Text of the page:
Stockholder Michael Drieu filed a class action complaint against defendants Zoom Video Communications, Inc., et al. for violating federal securities laws. The suit comes as Zoom and other videoconferencing platforms have seen usage increase dramatically, as millions move to telework during the COVID-19 pandemic. The rise in popularity has also revealed privacy flaws within Zoom.
Drieu and other class members purchased Zoom securities between April 18, 2019, and April 6, 2020. He alleges that Zoom violated the Securities Exchange Act of 1934, specifically, Sections 10(b) and 20(a) and Rule 10b-5. On April 18, 2019, Zoom conducted its initial public offering (IPO), which sold 9.91 million shares at $36.00 per share. Drieu states that throughout the aforementioned period the defendants “made materially false and misleading statements regarding the Company’s business, operational and compliance policies.”
Zoom allegedly “made false and/or misleading statements and/or failed to disclose that: (i) Zoom had inadequate data privacy and security measures; (ii) contrary to Zoom’s assertions, the Company’s video communications service was not end-to-end encrypted; (iii) as a result of all the foregoing, users of Zoom’s communications services were at an increased risk of having their personal information accessed by unauthorized parties, including Facebook; (iv) usage of the Company’s video communications services was foreseeably likely to decline when the foregoing facts came to light; and (v) as a result, the Company’s public statements were materially false and misleading at all relevant times.”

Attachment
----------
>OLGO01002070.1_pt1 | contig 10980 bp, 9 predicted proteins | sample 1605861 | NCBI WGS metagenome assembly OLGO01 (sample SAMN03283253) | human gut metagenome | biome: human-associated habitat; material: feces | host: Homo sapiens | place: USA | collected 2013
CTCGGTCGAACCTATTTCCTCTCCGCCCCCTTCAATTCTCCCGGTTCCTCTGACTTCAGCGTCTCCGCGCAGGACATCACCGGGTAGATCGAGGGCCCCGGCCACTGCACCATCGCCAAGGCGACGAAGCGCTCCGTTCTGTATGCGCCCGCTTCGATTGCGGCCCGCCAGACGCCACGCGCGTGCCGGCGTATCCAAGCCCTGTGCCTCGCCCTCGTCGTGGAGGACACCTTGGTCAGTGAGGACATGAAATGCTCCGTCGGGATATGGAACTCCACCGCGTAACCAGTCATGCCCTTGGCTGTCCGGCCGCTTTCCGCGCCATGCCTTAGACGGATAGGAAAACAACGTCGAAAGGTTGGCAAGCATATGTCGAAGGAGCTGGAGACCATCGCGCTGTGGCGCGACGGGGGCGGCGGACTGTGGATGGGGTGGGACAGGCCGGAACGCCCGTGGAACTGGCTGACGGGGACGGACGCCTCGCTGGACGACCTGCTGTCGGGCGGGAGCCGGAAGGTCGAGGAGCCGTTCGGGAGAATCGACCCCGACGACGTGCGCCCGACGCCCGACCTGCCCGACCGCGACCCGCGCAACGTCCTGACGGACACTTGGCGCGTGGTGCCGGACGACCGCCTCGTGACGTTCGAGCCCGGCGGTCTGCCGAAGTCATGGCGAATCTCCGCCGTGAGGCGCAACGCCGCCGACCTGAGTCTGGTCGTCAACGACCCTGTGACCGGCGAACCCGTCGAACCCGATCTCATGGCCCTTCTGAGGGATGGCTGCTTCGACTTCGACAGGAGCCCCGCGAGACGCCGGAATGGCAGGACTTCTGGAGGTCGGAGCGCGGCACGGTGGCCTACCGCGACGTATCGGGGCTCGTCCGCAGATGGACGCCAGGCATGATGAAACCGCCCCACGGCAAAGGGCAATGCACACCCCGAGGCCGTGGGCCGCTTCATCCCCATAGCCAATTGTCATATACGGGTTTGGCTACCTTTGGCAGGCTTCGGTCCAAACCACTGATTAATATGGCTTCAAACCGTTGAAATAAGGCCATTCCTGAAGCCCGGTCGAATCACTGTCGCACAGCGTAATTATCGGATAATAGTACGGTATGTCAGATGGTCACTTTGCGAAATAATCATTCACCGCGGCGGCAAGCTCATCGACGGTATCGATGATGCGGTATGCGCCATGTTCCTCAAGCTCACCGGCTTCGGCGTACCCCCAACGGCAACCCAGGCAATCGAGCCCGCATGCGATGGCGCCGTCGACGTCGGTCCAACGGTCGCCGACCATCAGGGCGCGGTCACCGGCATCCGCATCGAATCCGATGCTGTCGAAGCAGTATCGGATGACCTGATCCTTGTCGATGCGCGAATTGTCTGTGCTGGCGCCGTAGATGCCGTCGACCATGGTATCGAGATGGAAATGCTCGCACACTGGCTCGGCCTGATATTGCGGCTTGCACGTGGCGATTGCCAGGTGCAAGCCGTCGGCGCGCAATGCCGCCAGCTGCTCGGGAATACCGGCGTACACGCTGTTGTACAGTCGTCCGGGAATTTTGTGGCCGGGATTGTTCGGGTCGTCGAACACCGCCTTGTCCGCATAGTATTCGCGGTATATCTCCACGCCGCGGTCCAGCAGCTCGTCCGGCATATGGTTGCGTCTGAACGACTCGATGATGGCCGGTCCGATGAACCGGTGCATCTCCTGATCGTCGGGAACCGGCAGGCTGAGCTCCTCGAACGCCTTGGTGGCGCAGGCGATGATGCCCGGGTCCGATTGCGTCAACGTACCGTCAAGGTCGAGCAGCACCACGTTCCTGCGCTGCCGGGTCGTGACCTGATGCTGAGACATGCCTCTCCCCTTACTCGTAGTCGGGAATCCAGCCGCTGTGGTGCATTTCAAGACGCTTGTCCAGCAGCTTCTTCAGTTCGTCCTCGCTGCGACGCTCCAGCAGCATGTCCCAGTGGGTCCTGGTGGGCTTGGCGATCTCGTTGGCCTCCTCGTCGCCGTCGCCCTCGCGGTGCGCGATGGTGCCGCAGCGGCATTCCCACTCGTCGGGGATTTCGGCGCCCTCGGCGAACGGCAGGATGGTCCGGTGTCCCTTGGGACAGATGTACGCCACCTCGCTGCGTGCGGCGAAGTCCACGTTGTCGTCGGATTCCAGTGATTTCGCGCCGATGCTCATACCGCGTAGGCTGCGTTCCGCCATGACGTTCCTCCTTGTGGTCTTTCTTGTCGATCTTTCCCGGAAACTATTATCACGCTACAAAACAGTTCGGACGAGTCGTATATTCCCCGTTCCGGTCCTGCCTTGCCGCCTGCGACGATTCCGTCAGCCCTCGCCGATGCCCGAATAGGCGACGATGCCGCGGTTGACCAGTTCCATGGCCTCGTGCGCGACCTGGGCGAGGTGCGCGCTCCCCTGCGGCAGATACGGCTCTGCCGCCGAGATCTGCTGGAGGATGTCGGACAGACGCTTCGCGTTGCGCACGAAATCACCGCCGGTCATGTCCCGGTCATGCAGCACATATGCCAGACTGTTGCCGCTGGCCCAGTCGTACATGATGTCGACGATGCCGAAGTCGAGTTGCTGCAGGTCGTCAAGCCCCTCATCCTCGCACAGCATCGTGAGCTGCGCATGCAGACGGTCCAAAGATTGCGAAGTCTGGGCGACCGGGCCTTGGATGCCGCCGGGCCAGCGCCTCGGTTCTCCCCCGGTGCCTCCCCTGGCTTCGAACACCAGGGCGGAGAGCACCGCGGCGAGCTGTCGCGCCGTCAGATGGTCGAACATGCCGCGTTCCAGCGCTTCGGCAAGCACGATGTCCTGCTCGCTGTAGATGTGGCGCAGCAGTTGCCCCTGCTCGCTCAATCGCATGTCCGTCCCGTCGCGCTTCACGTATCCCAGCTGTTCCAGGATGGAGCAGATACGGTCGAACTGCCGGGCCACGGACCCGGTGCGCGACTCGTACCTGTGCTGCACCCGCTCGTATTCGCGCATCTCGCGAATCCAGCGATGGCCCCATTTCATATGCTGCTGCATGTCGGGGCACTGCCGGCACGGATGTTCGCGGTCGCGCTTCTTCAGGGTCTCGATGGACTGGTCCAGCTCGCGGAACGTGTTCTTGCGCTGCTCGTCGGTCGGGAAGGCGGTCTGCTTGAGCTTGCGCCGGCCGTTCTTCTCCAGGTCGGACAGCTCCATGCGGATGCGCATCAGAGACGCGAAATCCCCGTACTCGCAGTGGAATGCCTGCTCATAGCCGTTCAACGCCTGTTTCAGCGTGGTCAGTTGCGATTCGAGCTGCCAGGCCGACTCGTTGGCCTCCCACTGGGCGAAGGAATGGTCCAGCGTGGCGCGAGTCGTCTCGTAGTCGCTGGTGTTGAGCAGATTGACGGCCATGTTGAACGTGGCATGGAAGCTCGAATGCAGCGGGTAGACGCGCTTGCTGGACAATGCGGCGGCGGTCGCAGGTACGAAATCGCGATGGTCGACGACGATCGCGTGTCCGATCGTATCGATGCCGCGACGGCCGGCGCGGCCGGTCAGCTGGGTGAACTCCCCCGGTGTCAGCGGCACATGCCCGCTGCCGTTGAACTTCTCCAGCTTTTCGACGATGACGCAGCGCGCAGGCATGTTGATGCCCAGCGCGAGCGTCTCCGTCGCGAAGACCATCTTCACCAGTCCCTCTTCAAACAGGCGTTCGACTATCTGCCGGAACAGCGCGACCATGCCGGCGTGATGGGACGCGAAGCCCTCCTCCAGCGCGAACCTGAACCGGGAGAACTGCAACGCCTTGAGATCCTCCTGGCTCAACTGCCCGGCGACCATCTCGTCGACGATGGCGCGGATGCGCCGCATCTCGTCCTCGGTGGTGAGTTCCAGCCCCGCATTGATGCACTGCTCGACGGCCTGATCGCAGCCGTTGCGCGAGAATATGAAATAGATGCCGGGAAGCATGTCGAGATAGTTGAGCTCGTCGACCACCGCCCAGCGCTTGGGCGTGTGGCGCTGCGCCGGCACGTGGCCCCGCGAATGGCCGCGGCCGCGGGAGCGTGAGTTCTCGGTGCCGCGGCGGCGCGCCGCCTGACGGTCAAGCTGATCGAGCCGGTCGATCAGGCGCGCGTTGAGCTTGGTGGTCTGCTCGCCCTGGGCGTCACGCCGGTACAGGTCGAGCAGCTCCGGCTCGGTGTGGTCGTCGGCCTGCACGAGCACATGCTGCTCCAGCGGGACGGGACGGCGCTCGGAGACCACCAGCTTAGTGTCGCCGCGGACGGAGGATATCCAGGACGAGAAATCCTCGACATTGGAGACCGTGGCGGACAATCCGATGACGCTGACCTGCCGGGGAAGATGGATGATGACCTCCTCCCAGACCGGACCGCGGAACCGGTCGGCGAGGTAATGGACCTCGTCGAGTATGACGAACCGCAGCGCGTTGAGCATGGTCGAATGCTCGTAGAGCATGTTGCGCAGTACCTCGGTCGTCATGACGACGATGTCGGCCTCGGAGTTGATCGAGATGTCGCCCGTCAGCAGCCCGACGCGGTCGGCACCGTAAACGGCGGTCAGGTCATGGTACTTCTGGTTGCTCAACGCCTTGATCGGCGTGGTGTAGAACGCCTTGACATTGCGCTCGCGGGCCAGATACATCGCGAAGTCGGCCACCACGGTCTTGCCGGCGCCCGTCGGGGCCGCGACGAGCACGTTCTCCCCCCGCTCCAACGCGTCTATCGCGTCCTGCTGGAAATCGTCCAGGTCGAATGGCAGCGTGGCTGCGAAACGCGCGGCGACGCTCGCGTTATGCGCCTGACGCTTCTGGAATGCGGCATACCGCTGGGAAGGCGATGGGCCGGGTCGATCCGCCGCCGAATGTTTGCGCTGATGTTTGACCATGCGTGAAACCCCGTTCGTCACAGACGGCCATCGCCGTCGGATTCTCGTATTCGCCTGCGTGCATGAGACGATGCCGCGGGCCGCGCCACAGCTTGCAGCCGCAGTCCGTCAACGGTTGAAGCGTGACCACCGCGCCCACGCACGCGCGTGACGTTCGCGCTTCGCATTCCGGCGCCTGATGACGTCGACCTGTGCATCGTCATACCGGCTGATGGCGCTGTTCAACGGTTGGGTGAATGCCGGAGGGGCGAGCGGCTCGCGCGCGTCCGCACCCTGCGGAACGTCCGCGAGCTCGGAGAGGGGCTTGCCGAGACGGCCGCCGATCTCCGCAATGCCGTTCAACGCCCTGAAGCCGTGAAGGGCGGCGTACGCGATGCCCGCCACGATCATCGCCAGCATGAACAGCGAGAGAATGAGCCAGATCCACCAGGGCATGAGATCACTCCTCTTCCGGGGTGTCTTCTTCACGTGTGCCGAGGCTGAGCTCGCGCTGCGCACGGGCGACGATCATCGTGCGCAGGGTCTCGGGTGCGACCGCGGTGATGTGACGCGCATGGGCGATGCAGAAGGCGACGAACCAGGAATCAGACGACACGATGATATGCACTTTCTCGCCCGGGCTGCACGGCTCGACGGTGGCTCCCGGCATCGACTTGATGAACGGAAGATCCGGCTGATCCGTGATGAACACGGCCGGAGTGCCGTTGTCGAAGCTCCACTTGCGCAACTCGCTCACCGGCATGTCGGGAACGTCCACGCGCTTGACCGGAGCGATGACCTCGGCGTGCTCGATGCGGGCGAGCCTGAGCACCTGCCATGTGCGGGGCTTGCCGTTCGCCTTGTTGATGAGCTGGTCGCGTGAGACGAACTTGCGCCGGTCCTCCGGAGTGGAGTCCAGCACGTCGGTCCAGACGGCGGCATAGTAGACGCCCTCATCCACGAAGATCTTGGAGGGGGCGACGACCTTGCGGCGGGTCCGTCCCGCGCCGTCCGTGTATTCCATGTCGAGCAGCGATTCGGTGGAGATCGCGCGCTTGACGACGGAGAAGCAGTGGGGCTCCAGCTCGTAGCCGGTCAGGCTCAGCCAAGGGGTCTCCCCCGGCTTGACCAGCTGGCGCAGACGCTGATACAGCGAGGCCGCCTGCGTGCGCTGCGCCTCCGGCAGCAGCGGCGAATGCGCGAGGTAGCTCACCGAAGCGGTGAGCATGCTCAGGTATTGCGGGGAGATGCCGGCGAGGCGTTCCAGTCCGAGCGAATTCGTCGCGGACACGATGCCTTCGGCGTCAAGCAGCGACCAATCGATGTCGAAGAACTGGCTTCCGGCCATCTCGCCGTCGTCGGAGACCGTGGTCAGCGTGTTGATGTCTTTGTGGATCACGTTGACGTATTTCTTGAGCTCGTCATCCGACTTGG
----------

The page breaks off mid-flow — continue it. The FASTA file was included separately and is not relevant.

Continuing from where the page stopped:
A July 2019 article revealed that hackers could exploit a flaw in Zoom to hijack and take over webcams. Afterward, Zoom stock fell by 1.22 percent, the equivalent of $1.12 per share. A few days later, a complaint filed with the FTC caused shares to fall an additional $1.32 per share (1.42 percent) to close at $91.40. Drieu argues that Zoom’s stock at the time was artificially inflated. Filings with the FTC reveal that Zoom used “catch-all” provisions for flaws and weaknesses, without identifying its own risks and weaknesses.
In light of the COVID-19 pandemic and widespread use of Zoom, the share price initially increased. However, a Vice article published on March 26, 2020, revealed that user information was sent to Facebook, resulting in a further drop in stock price. Zoom was sued for transferring this information, an issue which Zoom has now claimed to have fixed. Further revelations have led to multiple Attorney Generals to question Zoom and triggered the filing of a class-action lawsuit. The FBI cautioned Zoom users that hackers were “zoombombing” calls by hijacking meetings and spreading hate speech.
Further, Elon Musk’s SpaceX has banned its employees from using Zoom out of privacy concerns. Zoom CEO Eric Yuan wrote a blog post about the company’s failures and shortcomings. After these revelations, Zoom stock fell $29.77 per share, the equivalent of a 19.62 percent decrease. The shares closed on April 2 at $131.93. The complaint noted that Yuan “recently dumped $38 million of the company’s stock ahead of an investigation into security breaches.”
Further adverse actions, such as the aforementioned investigations and New York City Mayor Bill de Blasio banning the use of Zoom for public schools, led to further decreases in price. Zoom stock fell by 4.10 percent or $5.26 on April 6, closing at $122.94.
The plaintiff states that as a result of Zoom’s “wrongful acts and omissions, and the precipitous decline in the market value of the Company’s securities, Plaintiff and the other Class members have suffered significant losses and damages.”
Drieu concluded that Zoom has violated the Securities Exchange Act of 1934 and subsequently has sought to recover damages from Zoom’s violations. Specifically, he has sought to certify the class and to be awarded damages.
The suit is filed in the California Northern sum District Court. The plaintiff is represented by Pomerantz.